Travel, accommodations, and other consideration provided by Ford; all opinions are my own. #FordIn2014
What is 3D Printing?
During my trip to Dearborn, Michigan last week, I had the opportunity to hear what Ford Motors has in store for 2014 at their annual news briefing. After we got a peek at Ford’s plan for the new year, we were invited to choose one of five breakout sessions for a close-up look at everything from Ford’s historical archives to new technologies. I chose to attend their panel on 3D printing, and I’m so glad I did: It was an absolutely fascinating, one-of-a-kind opportunity to see this amazing technology at work in an industrial setting. We visited the Beech Daly Technical Center to speak with their technical specialists, watch their machines in action, and get our hands dirty.
Ford: What is 3D Printing?
So what is 3D printing, exactly? To start off our tour, we watched the following video that gives a brief introduction of 3D printing:
One of the press in attendance asked the technologists to “Explain it like I’m five”, and they provided us with this analogy: Imagine a styrofoam cup that is cut into slices. If you were to glue each ring of styrofoam together, the layers would slowly build up until it once again resembled a cup. This example gives you a starting point to imagine how 3D printing, also known as additive manufacturing, builds layers to create parts and products. Another way to visualize it is to picture a spool of CDs being stacked.
After a brief introduction, we were taken on a tour of the facility to watch the Ford’s 3D printers in action. Our first stop was observing a part being printed with nylon powder using SLS (Selective laser sintering), which is a form of 3D printing that utilizes a lazer to fuse each layer of powder together. When the part is finished, it is surrounded by loose powder, so the part is pulled out and dusted off with a brush. Alternatively, plastic parts can be built using a liquid process called SLA (Stereolithography), which we also observed at the Center.
Time To Get My Hands Dirty!
We were invited to snap on some safety goggles and rubber gloves so that we could try our hand at removing the parts printed using SLS from the powder! It’s a little like digging something out of a sandbox, but with much finer powder.
Look What I Found!
Here is the cap which I “Dug out”. The photo is a tad blurry because it’s hard to focus your camera when your hands are covered in powder.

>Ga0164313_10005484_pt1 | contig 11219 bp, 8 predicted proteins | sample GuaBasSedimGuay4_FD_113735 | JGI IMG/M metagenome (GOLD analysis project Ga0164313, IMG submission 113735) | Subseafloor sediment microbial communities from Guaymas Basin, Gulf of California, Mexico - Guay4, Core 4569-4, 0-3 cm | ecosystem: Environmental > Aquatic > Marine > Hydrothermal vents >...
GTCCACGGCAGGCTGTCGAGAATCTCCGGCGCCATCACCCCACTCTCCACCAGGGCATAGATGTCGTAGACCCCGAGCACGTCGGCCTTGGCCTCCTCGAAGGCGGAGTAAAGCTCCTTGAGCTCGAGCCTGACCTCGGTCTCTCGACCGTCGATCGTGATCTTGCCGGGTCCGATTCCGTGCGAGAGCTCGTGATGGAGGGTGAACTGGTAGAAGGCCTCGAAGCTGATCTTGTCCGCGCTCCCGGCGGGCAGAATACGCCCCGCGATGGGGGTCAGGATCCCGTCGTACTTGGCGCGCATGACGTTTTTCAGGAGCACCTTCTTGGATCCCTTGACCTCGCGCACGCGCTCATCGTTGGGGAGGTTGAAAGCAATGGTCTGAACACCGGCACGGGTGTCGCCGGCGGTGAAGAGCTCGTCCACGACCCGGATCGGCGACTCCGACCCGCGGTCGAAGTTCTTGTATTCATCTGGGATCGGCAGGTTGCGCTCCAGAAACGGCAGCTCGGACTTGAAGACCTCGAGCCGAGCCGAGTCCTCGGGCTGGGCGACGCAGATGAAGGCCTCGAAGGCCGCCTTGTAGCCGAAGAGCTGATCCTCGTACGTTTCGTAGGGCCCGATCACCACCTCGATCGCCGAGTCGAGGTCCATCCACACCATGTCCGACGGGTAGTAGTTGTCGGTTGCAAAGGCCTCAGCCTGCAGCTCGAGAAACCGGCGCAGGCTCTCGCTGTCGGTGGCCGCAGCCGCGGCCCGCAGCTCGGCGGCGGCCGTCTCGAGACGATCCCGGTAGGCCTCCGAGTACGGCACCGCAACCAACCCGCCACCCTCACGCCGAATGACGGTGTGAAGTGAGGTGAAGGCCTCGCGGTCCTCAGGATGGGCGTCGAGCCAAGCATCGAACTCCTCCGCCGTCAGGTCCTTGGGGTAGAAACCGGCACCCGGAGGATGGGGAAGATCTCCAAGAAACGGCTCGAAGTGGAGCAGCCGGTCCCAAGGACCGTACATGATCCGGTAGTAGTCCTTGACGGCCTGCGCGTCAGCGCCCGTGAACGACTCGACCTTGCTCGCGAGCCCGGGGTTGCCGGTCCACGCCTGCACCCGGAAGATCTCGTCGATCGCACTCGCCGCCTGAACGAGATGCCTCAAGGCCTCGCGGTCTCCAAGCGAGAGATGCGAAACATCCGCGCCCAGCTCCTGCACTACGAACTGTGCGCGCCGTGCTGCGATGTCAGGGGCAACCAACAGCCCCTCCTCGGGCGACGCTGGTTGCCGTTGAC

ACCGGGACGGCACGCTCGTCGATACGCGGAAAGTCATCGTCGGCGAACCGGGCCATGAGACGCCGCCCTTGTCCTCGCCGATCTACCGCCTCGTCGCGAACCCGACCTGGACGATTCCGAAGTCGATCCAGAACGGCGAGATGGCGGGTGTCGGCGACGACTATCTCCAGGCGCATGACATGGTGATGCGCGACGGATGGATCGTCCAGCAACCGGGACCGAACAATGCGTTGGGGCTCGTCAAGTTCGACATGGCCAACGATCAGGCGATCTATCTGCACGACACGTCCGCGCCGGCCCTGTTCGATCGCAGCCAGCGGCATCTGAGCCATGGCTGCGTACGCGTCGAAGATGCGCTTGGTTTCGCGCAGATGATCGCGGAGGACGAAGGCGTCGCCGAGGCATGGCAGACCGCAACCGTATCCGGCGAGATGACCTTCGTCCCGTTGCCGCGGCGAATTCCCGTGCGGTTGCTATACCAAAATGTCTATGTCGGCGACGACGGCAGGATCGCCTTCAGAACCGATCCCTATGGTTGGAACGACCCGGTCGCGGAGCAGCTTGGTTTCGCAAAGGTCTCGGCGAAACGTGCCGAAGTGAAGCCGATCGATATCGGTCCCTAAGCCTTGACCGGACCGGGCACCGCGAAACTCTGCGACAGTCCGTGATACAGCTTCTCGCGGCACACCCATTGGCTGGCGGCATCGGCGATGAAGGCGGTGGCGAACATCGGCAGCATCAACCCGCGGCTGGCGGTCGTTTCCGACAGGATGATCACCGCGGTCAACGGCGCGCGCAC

Cleaning The Caps
Once the part has been brushed, it is put through another machine for its final cleaning. The loose powder that is left over from the process is then used in a 50/50 mix with new powder and run through the machine to make a new part. Once our caps came out of the machine, we were given them as souvenirs!
Next, we were led to the area where 3D printing with sand takes place – this is where sand cast molds for prototype engine parts are created. Ford actually helped with the development of the 3D sand printing technique by funding research on it. Sand cast molds allow the creation of workable prototypes at a fraction of the cost and time from traditional molds. For example, if an engineer creates a computer model of an intake manifold, they will wait around 4 months for one standard prototype, which will cost $500,000. Using 3D printing, this same part can be made in 4 days for $3,000.
3D Sand Printer
Sand Cast Molds
Once again, we were given the chance to get involved, this time removing finished parts from the loose sand which surrounded them.
Beeb Digging For Parts!
Here I am digging in the “Sandbox”!
3D Printing in Action at The Beech Daly Technical Center
After our hands-on experience, we were shown several display vehicles which contained parts created with 3D printing. They left these parts unpainted so that we could identify them easily – otherwise, you’d never know the difference.
At the end of the tour, we were presented with cell phone holders which Beech Daly Technical Center made for us in one of their machines! I thought this was seriously neat – what an awesome memento of my time there!
Cell Phone Holders
Cell Phone Holder Manufactured With 3D Printing
What 3D Printing Means For Consumers
Advances in 3D printing have significant implications for the development of new technologies, because they provide a new freedom to engineers. Those who are creating prototypes now have less limitations in budget and time, which gives them the freedom to experiment more with new ideas and test out further improvements for existing products. Ford is unveiling 23 new vehicles next year, which is a clear example of what you can achieve when production times for prototypes are sped up.
This tour was a truly unique experience – how many times in my life will I be able to say that I got a chance to literally get my hands into the industrial 3D printing process? It was fascinating, fun, and I truly appreciated getting this glimpse into the facility and its work. Thanks to everyone at the Beech Daly Technical Center for being so welcoming and sharing their work with us!
Read more about the Ford Motor Company’s annual North American news briefing and trend report